With which I agree. He objects to my suggestion that the hole was in a higher layer of clouds: 

a sky “completely overcast” with “dense clouds” poses no obstacle for Sheaffer’s imagined scenario: It “could easily” have happened.
Bates does not seem to know the definition of "overcast:"
Overcast or overcast weather, as defined by the World Meteorological Organization, is the meteorological condition of clouds obscuring at least 95% of the sky

So if clouds covered at least 95% of the sky, the meteorologist would record "overcast" conditions. And 95% is not the same as 100%. So there is no objection whatever to suggesting that occasional holes in a layer of "overcast" would allow relatively brief glimpses of whatever lies above it. Bates objects that

In preparing this article, we looked at more than 150 images of hole-punch clouds. They are, to be sure, fascinating phenomena. In all but a few of the images turned up in a Google image search, the cloud’s opening is nowhere near a “crisp cookie-cutter-like hole,” which was Sheaffer’s (apparently accurate) description of what the O’Hare UFO left behind.

However, the photo on page 47 of his much-hyped NARCAP report shows an almost perfectly round hole-punch cloud, with only a small feathery foreground cloud obscuring it. He also probably didn't see the photos of this phenomenon that were on a NOAA website, taken in central Wisconsin exactly eight days after the O'Hare field "incursion." Satellite photos show that weather pattern covering all of southern Wisconsin and adjacent northern Illinois.

As for that higher level of clouds, he writes, 

Had Sheaffer carefully read the NARCAP report’s collection of weather data, he would have known that there was a second cloud layer above: It was between 8,000 and 9,000 feet — and the freezing level was 1,000 feet above that. Hole-punch clouds occur naturally only when ice crystals form.

“You can’t get new ice forming in a cloud that is above the freezing point,” one meteorologist told me. “Typically, clouds need to be substantially colder than freezing, about five to minus four degrees Fahrenheit on average before they begin to form any ice.”
So he is saying, 'close, but no cigar for your hole punch theory.' But he neglected one important factor in the matter: airplanes.
Studies, including this one by Andrew Heymsfield and collaborators, have shown that aircraft passing through these cloud layers can trigger the formation of the heavier ice crystals, which fall to Earth and then leave the circular void in the blanket of clouds.

They concluded that aircraft propellers and wings cause the formation of those initial ice crystals. There are zones of locally low pressure along the wing and propeller tips which allow the air to expand and cool well below the original temperature of the cloud layer, forming ice crystals...

Andrew Heymsfield of the National Center for Atmospheric Research spoke with EarthSky some years ago, when his study first appeared. He told us:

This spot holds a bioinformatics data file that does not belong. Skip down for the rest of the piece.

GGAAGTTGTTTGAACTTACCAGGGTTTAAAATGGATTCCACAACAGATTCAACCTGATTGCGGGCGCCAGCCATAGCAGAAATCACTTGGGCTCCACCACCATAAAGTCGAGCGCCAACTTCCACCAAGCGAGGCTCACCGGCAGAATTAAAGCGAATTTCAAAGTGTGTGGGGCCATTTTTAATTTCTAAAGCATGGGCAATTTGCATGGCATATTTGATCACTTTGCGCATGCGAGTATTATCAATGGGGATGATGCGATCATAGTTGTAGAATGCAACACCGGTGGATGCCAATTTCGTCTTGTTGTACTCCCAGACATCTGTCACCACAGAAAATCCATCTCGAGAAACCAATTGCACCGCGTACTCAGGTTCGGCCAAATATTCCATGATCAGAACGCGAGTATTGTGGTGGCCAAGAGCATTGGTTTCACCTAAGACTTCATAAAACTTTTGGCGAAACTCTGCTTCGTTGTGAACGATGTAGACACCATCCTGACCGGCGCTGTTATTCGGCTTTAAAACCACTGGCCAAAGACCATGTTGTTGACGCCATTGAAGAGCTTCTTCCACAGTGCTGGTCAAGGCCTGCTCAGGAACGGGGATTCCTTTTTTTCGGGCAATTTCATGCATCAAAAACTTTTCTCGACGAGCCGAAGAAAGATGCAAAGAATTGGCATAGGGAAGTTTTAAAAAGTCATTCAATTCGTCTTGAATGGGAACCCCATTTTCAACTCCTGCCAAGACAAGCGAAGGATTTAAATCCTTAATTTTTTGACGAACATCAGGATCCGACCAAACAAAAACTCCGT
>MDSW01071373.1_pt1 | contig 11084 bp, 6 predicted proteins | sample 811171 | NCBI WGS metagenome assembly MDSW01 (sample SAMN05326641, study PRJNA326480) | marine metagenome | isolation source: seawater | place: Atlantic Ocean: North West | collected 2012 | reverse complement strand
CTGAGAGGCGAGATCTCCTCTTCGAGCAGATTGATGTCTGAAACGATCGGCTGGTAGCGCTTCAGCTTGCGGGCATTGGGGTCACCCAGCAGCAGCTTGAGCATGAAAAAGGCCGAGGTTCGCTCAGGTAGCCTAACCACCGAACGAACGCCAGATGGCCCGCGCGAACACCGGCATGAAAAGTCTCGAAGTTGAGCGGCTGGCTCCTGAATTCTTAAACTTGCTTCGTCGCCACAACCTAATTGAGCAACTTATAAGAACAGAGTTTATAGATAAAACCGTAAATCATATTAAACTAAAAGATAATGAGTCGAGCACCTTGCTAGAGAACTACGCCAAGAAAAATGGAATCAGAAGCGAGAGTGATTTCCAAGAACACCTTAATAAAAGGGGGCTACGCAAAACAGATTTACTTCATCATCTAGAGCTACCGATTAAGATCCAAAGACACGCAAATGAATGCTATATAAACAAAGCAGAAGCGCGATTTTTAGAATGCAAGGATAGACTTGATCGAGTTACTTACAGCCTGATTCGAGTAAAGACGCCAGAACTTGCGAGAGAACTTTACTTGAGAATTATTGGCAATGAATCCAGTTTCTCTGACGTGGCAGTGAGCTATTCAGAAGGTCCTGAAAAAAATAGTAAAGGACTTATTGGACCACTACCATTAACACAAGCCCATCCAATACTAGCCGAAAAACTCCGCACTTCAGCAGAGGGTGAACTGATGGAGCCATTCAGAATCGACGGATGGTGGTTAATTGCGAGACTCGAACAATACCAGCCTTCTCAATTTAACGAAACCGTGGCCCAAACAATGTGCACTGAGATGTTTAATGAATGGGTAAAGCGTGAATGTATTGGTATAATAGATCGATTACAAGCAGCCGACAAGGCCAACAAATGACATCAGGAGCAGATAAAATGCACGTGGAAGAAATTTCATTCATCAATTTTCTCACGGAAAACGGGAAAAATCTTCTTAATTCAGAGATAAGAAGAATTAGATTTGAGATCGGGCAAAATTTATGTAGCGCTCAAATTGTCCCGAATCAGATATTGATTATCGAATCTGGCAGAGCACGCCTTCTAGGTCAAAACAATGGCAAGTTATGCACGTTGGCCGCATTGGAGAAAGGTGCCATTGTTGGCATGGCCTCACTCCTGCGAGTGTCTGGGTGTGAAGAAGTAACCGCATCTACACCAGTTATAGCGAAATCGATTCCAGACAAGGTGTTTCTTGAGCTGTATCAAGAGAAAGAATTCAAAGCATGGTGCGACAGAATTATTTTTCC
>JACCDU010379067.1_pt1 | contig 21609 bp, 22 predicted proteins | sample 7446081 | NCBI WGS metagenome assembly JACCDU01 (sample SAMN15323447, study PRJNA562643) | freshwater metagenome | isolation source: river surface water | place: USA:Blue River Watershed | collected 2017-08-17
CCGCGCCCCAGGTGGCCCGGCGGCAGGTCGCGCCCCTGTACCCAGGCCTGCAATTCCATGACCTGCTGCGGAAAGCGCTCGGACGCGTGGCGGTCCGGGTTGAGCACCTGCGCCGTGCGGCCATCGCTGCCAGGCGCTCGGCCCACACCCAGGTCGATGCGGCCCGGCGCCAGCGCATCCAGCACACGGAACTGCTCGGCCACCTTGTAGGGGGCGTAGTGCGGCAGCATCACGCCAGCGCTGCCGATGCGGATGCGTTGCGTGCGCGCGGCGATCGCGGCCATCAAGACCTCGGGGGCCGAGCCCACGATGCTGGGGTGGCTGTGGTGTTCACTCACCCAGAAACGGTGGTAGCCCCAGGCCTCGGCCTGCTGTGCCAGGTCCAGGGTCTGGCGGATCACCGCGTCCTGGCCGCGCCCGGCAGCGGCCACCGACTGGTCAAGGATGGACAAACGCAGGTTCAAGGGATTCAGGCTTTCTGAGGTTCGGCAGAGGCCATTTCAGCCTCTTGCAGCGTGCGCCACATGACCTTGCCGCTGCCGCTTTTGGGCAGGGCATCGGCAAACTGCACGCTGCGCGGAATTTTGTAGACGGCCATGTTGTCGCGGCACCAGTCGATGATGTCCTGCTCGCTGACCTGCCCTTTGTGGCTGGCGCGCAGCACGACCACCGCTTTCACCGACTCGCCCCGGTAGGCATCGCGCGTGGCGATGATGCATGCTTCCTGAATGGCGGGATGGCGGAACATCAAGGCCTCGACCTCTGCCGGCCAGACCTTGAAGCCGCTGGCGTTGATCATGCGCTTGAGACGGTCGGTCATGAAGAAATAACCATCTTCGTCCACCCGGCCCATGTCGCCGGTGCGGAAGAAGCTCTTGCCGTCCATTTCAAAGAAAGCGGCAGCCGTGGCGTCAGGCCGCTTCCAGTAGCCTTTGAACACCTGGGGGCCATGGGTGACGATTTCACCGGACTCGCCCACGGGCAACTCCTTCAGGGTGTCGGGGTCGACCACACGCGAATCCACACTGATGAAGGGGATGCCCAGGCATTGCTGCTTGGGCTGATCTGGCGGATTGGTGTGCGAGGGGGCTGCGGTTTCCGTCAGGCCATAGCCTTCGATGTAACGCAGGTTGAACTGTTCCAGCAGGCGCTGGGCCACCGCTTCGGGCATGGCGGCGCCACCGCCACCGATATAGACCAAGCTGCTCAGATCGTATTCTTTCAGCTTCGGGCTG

This whole idea of jet aircraft making these features has to do with cooling of air over the wings that generates ice.

His team found that – at lower altitudes – jets can punch holes in clouds and make small amounts of rain and snow. As a plane flies through mid-level clouds, it forces air to expand rapidly and cool. Water droplets in the cloud freeze to ice and then turn to snow as they fall. The gap expands to create spectacular holes in the clouds. [emphasis added]


Airplanes can cause hole-punch clouds!

Do you think there might have been any airplanes flying around O'Hare Field at that time? 😏

Finally, we note how Bates complains, "Sheaffer’s “skepticism” regarding witness testimony (in this and other UFO cases) knows no bounds." Such words sound very naive to the experienced UFO researcher. Having researched claims about UFOs for over fifty years, I am well aware of the fallibility of human eyewitness testimony. Since Mr. Bates seems to naively trust such accounts as being basically reliable (as does Leslie Kean), I suggest that he start out by reading Allan Hendry's classic The UFO  Handbook, published back in 1979. Hendry was the chief investigator for Dr. J. Allen Hynek's Center for UFO Studies, and Hynek wrote the foreword to this book. Hendry's meticulous investigations into some extremely dramatic cases revealed them to be the result of colossal misperceptions by the observers. This made him very unpopular among UFOlogists.

Bates might also want to consider why the world's first scientific organization, the Royal Society in London founded in 1660, chose as its motto Nullius in Verba - "take nobody's word for it." More than 350 years ago, they recognized that science cannot be based upon mere, uncorroborated words. The lesson many UFOlogists have yet to learn is: Nullius in Verba.